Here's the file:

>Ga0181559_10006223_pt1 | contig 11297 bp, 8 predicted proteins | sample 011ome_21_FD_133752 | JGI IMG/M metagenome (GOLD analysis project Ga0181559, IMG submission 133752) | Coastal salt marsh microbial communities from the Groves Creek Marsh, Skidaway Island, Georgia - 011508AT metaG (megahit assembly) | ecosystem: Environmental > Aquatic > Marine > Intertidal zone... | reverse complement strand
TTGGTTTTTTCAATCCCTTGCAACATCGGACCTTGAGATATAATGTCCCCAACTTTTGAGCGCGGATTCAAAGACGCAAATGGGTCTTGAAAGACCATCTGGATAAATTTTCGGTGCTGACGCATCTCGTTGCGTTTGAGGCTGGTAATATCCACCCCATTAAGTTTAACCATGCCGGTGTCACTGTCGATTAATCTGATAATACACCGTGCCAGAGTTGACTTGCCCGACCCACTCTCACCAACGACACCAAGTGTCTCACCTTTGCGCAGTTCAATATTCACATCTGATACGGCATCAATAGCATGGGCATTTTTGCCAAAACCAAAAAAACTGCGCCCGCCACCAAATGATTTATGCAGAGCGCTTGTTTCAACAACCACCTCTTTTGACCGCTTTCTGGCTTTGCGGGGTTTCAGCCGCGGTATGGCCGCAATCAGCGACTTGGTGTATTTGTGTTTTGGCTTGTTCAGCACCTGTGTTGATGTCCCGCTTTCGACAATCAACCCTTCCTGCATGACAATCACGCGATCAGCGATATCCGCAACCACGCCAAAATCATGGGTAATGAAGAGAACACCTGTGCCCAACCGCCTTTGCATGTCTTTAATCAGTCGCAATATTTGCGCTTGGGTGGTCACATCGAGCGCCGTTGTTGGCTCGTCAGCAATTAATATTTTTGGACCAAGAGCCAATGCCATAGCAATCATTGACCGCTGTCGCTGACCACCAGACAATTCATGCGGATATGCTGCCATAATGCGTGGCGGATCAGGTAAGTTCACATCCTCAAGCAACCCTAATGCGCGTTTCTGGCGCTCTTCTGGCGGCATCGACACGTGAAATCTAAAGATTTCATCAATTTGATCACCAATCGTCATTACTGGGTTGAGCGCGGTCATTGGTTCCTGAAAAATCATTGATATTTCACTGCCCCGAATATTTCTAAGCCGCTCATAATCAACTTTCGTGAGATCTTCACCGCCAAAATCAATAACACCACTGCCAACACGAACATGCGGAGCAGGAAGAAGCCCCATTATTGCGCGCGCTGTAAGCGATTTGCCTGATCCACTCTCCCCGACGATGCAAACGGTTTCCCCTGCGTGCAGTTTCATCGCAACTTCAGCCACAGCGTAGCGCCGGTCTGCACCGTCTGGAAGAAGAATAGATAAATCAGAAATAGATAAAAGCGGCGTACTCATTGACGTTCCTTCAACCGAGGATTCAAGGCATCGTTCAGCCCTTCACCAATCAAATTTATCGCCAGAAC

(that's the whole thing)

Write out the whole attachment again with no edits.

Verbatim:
>Ga0181559_10006223_pt1 | contig 11297 bp, 8 predicted proteins | sample 011ome_21_FD_133752 | JGI IMG/M metagenome (GOLD analysis project Ga0181559, IMG submission 133752) | Coastal salt marsh microbial communities from the Groves Creek Marsh, Skidaway Island, Georgia - 011508AT metaG (megahit assembly) | ecosystem: Environmental > Aquatic > Marine > Intertidal zone... | reverse complement strand
TTGGTTTTTTCAATCCCTTGCAACATCGGACCTTGAGATATAATGTCCCCAACTTTTGAGCGCGGATTCAAAGACGCAAATGGGTCTTGAAAGACCATCTGGATAAATTTTCGGTGCTGACGCATCTCGTTGCGTTTGAGGCTGGTAATATCCACCCCATTAAGTTTAACCATGCCGGTGTCACTGTCGATTAATCTGATAATACACCGTGCCAGAGTTGACTTGCCCGACCCACTCTCACCAACGACACCAAGTGTCTCACCTTTGCGCAGTTCAATATTCACATCTGATACGGCATCAATAGCATGGGCATTTTTGCCAAAACCAAAAAAACTGCGCCCGCCACCAAATGATTTATGCAGAGCGCTTGTTTCAACAACCACCTCTTTTGACCGCTTTCTGGCTTTGCGGGGTTTCAGCCGCGGTATGGCCGCAATCAGCGACTTGGTGTATTTGTGTTTTGGCTTGTTCAGCACCTGTGTTGATGTCCCGCTTTCGACAATCAACCCTTCCTGCATGACAATCACGCGATCAGCGATATCCGCAACCACGCCAAAATCATGGGTAATGAAGAGAACACCTGTGCCCAACCGCCTTTGCATGTCTTTAATCAGTCGCAATATTTGCGCTTGGGTGGTCACATCGAGCGCCGTTGTTGGCTCGTCAGCAATTAATATTTTTGGACCAAGAGCCAATGCCATAGCAATCATTGACCGCTGTCGCTGACCACCAGACAATTCATGCGGATATGCTGCCATAATGCGTGGCGGATCAGGTAAGTTCACATCCTCAAGCAACCCTAATGCGCGTTTCTGGCGCTCTTCTGGCGGCATCGACACGTGAAATCTAAAGATTTCATCAATTTGATCACCAATCGTCATTACTGGGTTGAGCGCGGTCATTGGTTCCTGAAAAATCATTGATATTTCACTGCCCCGAATATTTCTAAGCCGCTCATAATCAACTTTCGTGAGATCTTCACCGCCAAAATCAATAACACCACTGCCAACACGAACATGCGGAGCAGGAAGAAGCCCCATTATTGCGCGCGCTGTAAGCGATTTGCCTGATCCACTCTCCCCGACGATGCAAACGGTTTCCCCTGCGTGCAGTTTCATCGCAACTTCAGCCACAGCGTAGCGCCGGTCTGCACCGTCTGGAAGAAGAATAGATAAATCAGAAATAGATAAAAGCGGCGTACTCATTGACGTTCCTTCAACCGAGGATTCAAGGCATCGTTCAGCCCTTCACCAATCAAATTTATCGCCAGAAC